This article came about rather spontaneously. I was up in LA drinking at Dublin’s Pub on 7th when my friend and GLB writer/editor Sarah sent me a text asking if I’d like to write on a new coffeehouse that was opening in the East Village. I told her I couldn’t make it, but to keep me updated on any upcoming stories she’d like to send my way. On the train ride home I ended up chatting with a few people who looked about my age- a rare occurrence on the Metro Blue Line. One of them was this kid Nick. He had come all the way from Santa Clarita with only a few bucks and no place to stay, to attend a Pokemon video game tournament the next morning. Sarah had actually sent me a link to the event on Facebook and asked if I wanted to cover it. I thought she was joking, but this kid wasn’t. Definitely one of the more interesting characters I’d come across as a writer. The picture below is not him, by the way. I don’t know where Dave gets a lot of the pictures for GLB…
Originally published on Greater Long Beach – 11/26/2011: http://greaterlongbeach.com/26/11/2011/on-the-night-train-to-long-beach-chasing-a-pokemon-dream
By Jimmy Dolan
November 26, 2011|Conventional Wisdom
On the train home from Los Angeles a few Saturday nights ago, I met a 20-year-old kid named Nick, who was headed to the Long Beach Convention Center to compete the next morning in a Pokemon video game tournament — some kind of regional championship, he said. I thought it had to be a joke. I had no idea people were still playing the Pokemon video game, which became popular when I was in grade school. But as the Blue Line cruised along, providing a backdrop of noisy kids and strange poetry performances, Nick and I began to chat.
Pokemon? For those who have never been exposed to the popular role-playing video game, Pokemon are wild creatures who are captured, trained, and then made to fight one another, earning badges for their owner, or “trainer” as the game progresses. Most of the Pokemon creatures are based on an element of the real world—like animals and plants—and every time Nintendo releases a new game, there’s a whole host of newly created monsters, too. People get into it.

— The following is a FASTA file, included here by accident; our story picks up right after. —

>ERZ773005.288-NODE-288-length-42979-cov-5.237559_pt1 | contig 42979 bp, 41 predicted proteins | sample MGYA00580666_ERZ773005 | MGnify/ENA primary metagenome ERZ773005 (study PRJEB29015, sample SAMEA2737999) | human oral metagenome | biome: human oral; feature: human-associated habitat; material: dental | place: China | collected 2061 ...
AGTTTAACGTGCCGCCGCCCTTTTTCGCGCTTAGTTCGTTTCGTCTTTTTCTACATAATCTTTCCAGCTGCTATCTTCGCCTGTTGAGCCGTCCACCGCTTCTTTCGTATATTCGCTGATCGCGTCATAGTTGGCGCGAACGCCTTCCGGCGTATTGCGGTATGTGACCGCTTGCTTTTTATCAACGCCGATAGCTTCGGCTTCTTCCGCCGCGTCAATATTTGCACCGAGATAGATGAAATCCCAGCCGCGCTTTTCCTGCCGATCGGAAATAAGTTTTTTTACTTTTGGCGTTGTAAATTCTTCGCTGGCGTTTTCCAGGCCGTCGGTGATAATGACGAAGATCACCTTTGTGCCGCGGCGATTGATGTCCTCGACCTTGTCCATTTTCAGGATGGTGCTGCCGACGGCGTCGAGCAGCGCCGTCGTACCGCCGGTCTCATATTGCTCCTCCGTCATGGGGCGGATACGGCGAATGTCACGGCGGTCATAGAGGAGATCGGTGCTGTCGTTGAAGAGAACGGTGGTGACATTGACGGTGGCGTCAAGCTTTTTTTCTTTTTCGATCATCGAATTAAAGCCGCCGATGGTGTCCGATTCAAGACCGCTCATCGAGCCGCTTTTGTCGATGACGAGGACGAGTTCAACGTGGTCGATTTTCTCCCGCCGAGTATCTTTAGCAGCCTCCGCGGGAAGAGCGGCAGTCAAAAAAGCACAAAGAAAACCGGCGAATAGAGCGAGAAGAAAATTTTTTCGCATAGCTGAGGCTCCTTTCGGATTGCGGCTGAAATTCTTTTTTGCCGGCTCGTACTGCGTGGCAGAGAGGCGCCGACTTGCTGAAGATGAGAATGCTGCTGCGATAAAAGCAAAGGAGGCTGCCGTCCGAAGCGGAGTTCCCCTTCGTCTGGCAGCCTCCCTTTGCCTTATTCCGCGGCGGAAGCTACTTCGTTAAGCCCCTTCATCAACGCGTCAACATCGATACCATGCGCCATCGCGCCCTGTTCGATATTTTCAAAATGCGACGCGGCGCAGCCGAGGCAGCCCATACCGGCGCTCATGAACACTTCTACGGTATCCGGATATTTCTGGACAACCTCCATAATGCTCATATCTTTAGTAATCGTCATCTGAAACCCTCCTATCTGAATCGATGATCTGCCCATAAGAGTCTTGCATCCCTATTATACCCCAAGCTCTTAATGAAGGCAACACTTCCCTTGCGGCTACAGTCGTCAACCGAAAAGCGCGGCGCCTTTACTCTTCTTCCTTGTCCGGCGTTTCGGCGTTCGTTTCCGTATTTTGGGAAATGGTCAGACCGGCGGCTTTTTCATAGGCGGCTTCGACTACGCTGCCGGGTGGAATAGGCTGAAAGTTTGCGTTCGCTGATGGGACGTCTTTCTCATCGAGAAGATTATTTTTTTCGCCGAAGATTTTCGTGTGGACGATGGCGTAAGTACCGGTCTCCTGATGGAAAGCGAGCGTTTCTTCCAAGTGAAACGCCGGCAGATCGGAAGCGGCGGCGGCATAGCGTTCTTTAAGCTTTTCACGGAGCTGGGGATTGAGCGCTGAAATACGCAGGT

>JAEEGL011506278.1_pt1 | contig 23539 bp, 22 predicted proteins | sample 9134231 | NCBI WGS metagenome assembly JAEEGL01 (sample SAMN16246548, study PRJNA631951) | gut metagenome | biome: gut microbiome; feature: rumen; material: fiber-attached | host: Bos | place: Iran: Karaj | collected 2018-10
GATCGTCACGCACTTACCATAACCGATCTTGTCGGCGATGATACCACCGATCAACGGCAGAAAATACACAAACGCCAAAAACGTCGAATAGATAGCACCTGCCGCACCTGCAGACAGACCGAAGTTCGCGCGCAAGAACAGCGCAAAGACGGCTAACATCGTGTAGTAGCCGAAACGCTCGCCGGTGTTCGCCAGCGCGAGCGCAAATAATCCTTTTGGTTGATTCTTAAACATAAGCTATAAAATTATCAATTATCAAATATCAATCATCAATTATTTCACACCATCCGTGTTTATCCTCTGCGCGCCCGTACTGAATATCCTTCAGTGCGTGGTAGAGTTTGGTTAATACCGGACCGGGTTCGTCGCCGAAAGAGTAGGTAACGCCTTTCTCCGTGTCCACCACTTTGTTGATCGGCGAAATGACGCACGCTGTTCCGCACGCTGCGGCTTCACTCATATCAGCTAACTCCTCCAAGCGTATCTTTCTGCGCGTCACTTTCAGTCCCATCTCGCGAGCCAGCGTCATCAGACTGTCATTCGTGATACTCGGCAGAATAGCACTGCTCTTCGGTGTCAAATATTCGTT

Nick talked a lot about typical, modern-day nerd interests: energy drinks, collectibles, video games and the like. He showed me, with pride, a collection of metal Pokemon badges he had purchased. Obviously, gaming is one of the main activities in his life: on that chilly night he had traveled from Santa Clarita via Metrolink to Union Station, then the Metro Gold Line, and now the Metro Blue, with only a little money for food. But Nick’s mind was on all the latest gaming-industry news and rumors stored in his head. He was rattling off video game trivia and filling me in on his latest Pokemon exploits when our train arrived in downtown Long Beach.
On the station platform, Nick asked if I would show him around for a little while, if I wasn’t busy. I’d thought I’d heard him say he was staying on 7th Street.
“You probably just misheard when I said I’d be staying at ‘7-Eleven or something,’” Nick responded. “I don’t really have a place to go; I’m just gonna hang out in places that are open 24 hours.”
I asked Nick a few questionsabout the Pokemon tournament and his participation. He was more than happy to answer:
Me: So how does this tournament work? Where do you stand? I think you mentioned being at the “master” level—what does that mean?
Nick: There are three different divisions: the juniors, the advanced and the master level. The juniors are little kids born in the year 2000 or later, advanced is for people born from ’99 to ’97, and a master is born in ’96 and before. As far as I know, the tournament is organized by win-loss ratio. People who are entering for their first time ever, will be up against other first-timers. People who lose don’t get kicked out, but they move on with people who lose or win. As far as I know it’s being put on by [Nintendo], so it’s the official tournament.